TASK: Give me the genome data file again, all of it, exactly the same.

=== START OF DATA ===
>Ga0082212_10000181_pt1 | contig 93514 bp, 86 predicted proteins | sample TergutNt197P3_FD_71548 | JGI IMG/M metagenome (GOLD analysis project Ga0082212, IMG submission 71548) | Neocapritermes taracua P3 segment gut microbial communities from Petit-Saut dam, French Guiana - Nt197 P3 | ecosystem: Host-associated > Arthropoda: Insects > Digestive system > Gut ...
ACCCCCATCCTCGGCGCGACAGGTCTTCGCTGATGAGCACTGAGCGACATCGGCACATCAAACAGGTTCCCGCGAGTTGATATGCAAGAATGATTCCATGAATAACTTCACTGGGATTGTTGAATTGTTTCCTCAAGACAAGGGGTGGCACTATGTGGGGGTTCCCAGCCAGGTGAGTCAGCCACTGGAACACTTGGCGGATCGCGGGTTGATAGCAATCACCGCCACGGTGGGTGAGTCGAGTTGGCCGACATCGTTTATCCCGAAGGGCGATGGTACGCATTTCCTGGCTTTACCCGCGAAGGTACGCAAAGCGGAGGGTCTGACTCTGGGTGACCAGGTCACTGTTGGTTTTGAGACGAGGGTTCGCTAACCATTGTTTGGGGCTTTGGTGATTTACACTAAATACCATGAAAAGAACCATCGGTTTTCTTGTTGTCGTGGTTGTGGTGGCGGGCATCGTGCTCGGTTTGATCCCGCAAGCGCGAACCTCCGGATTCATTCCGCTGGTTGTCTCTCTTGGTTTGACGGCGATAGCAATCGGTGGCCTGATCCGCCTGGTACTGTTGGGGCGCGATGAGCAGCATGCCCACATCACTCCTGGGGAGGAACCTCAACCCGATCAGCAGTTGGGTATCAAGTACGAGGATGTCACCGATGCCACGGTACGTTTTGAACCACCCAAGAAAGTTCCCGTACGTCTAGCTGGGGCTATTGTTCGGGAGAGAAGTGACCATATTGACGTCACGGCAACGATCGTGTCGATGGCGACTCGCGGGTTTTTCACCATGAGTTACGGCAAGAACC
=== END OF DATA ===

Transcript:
>Ga0082212_10000181_pt1 | contig 93514 bp, 86 predicted proteins | sample TergutNt197P3_FD_71548 | JGI IMG/M metagenome (GOLD analysis project Ga0082212, IMG submission 71548) | Neocapritermes taracua P3 segment gut microbial communities from Petit-Saut dam, French Guiana - Nt197 P3 | ecosystem: Host-associated > Arthropoda: Insects > Digestive system > Gut ...
ACCCCCATCCTCGGCGCGACAGGTCTTCGCTGATGAGCACTGAGCGACATCGGCACATCAAACAGGTTCCCGCGAGTTGATATGCAAGAATGATTCCATGAATAACTTCACTGGGATTGTTGAATTGTTTCCTCAAGACAAGGGGTGGCACTATGTGGGGGTTCCCAGCCAGGTGAGTCAGCCACTGGAACACTTGGCGGATCGCGGGTTGATAGCAATCACCGCCACGGTGGGTGAGTCGAGTTGGCCGACATCGTTTATCCCGAAGGGCGATGGTACGCATTTCCTGGCTTTACCCGCGAAGGTACGCAAAGCGGAGGGTCTGACTCTGGGTGACCAGGTCACTGTTGGTTTTGAGACGAGGGTTCGCTAACCATTGTTTGGGGCTTTGGTGATTTACACTAAATACCATGAAAAGAACCATCGGTTTTCTTGTTGTCGTGGTTGTGGTGGCGGGCATCGTGCTCGGTTTGATCCCGCAAGCGCGAACCTCCGGATTCATTCCGCTGGTTGTCTCTCTTGGTTTGACGGCGATAGCAATCGGTGGCCTGATCCGCCTGGTACTGTTGGGGCGCGATGAGCAGCATGCCCACATCACTCCTGGGGAGGAACCTCAACCCGATCAGCAGTTGGGTATCAAGTACGAGGATGTCACCGATGCCACGGTACGTTTTGAACCACCCAAGAAAGTTCCCGTACGTCTAGCTGGGGCTATTGTTCGGGAGAGAAGTGACCATATTGACGTCACGGCAACGATCGTGTCGATGGCGACTCGCGGGTTTTTCACCATGAGTTACGGCAAGAACC